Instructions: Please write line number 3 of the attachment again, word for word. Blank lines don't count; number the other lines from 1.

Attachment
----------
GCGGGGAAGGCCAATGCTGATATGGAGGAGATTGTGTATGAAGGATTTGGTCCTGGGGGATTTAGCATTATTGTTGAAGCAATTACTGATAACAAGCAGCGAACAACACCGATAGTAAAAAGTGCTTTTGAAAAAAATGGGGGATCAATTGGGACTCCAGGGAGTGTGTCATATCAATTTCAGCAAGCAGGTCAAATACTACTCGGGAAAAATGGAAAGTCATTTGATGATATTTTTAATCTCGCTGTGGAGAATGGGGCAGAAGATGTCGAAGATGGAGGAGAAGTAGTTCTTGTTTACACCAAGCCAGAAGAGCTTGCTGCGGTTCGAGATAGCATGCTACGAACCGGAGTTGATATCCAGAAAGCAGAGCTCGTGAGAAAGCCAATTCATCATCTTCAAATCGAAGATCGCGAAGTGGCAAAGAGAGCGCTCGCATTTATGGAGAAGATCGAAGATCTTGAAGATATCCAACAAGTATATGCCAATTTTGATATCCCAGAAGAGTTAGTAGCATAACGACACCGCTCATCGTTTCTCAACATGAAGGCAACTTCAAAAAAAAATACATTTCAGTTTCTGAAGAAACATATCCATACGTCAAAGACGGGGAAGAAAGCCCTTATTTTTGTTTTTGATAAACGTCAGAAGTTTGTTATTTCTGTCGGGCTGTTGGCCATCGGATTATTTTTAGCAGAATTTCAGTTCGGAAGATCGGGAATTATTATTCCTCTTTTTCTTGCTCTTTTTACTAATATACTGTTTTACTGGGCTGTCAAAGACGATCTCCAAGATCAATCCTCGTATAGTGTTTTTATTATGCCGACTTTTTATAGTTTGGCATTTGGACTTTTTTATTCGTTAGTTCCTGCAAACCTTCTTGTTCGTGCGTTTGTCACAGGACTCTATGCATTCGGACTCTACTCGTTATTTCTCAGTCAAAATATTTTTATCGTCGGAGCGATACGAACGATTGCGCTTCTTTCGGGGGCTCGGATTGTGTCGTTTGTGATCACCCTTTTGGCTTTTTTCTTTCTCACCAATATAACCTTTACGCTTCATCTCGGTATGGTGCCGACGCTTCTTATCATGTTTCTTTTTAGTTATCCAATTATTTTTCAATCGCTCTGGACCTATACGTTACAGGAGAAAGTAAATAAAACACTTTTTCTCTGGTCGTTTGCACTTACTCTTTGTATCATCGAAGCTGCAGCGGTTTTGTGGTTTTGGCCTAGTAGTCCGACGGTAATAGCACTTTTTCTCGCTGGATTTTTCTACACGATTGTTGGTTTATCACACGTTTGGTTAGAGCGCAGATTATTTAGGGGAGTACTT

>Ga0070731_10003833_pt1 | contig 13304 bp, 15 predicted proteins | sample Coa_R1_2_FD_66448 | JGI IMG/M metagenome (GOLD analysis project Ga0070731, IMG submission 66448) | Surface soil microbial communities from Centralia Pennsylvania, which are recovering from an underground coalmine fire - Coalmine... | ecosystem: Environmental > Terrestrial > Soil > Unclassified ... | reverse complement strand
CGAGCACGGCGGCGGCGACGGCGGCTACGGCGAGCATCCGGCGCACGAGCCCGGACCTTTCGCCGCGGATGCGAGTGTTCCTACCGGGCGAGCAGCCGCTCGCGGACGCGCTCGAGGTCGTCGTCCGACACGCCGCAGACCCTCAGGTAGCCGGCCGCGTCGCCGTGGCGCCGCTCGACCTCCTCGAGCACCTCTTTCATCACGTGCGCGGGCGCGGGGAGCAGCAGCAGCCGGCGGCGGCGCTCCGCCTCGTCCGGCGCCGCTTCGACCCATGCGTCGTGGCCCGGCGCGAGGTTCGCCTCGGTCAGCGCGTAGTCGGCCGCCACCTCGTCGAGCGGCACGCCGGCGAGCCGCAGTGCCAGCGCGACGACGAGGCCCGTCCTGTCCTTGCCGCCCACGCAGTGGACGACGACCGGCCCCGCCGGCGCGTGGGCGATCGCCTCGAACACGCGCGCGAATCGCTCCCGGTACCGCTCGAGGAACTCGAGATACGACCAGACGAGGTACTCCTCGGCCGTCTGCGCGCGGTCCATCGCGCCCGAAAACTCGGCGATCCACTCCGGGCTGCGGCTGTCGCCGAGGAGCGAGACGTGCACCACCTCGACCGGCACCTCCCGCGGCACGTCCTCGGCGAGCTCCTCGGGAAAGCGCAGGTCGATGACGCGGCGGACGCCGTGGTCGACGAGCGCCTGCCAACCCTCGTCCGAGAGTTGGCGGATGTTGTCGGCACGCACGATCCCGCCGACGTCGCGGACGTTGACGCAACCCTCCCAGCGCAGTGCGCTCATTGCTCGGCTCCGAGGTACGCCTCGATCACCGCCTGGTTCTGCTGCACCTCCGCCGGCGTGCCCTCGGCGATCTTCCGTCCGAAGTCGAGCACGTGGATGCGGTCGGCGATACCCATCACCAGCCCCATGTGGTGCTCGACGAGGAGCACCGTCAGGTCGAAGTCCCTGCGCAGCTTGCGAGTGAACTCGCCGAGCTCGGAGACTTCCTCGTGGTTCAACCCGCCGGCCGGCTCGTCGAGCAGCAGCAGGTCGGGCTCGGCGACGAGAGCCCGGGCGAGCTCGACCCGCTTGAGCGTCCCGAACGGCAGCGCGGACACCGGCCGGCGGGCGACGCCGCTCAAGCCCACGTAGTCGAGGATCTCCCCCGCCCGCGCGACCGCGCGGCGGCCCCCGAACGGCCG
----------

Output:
CGAGCACGGCGGCGGCGACGGCGGCTACGGCGAGCATCCGGCGCACGAGCCCGGACCTTTCGCCGCGGATGCGAGTGTTCCTACCGGGCGAGCAGCCGCTCGCGGACGCGCTCGAGGTCGTCGTCCGACACGCCGCAGACCCTCAGGTAGCCGGCCGCGTCGCCGTGGCGCCGCTCGACCTCCTCGAGCACCTCTTTCATCACGTGCGCGGGCGCGGGGAGCAGCAGCAGCCGGCGGCGGCGCTCCGCCTCGTCCGGCGCCGCTTCGACCCATGCGTCGTGGCCCGGCGCGAGGTTCGCCTCGGTCAGCGCGTAGTCGGCCGCCACCTCGTCGAGCGGCACGCCGGCGAGCCGCAGTGCCAGCGCGACGACGAGGCCCGTCCTGTCCTTGCCGCCCACGCAGTGGACGACGACCGGCCCCGCCGGCGCGTGGGCGATCGCCTCGAACACGCGCGCGAATCGCTCCCGGTACCGCTCGAGGAACTCGAGATACGACCAGACGAGGTACTCCTCGGCCGTCTGCGCGCGGTCCATCGCGCCCGAAAACTCGGCGATCCACTCCGGGCTGCGGCTGTCGCCGAGGAGCGAGACGTGCACCACCTCGACCGGCACCTCCCGCGGCACGTCCTCGGCGAGCTCCTCGGGAAAGCGCAGGTCGATGACGCGGCGGACGCCGTGGTCGACGAGCGCCTGCCAACCCTCGTCCGAGAGTTGGCGGATGTTGTCGGCACGCACGATCCCGCCGACGTCGCGGACGTTGACGCAACCCTCCCAGCGCAGTGCGCTCATTGCTCGGCTCCGAGGTACGCCTCGATCACCGCCTGGTTCTGCTGCACCTCCGCCGGCGTGCCCTCGGCGATCTTCCGTCCGAAGTCGAGCACGTGGATGCGGTCGGCGATACCCATCACCAGCCCCATGTGGTGCTCGACGAGGAGCACCGTCAGGTCGAAGTCCCTGCGCAGCTTGCGAGTGAACTCGCCGAGCTCGGAGACTTCCTCGTGGTTCAACCCGCCGGCCGGCTCGTCGAGCAGCAGCAGGTCGGGCTCGGCGACGAGAGCCCGGGCGAGCTCGACCCGCTTGAGCGTCCCGAACGGCAGCGCGGACACCGGCCGGCGGGCGACGCCGCTCAAGCCCACGTAGTCGAGGATCTCCCCCGCCCGCGCGACCGCGCGGCGGCCCCCGAACGGCCG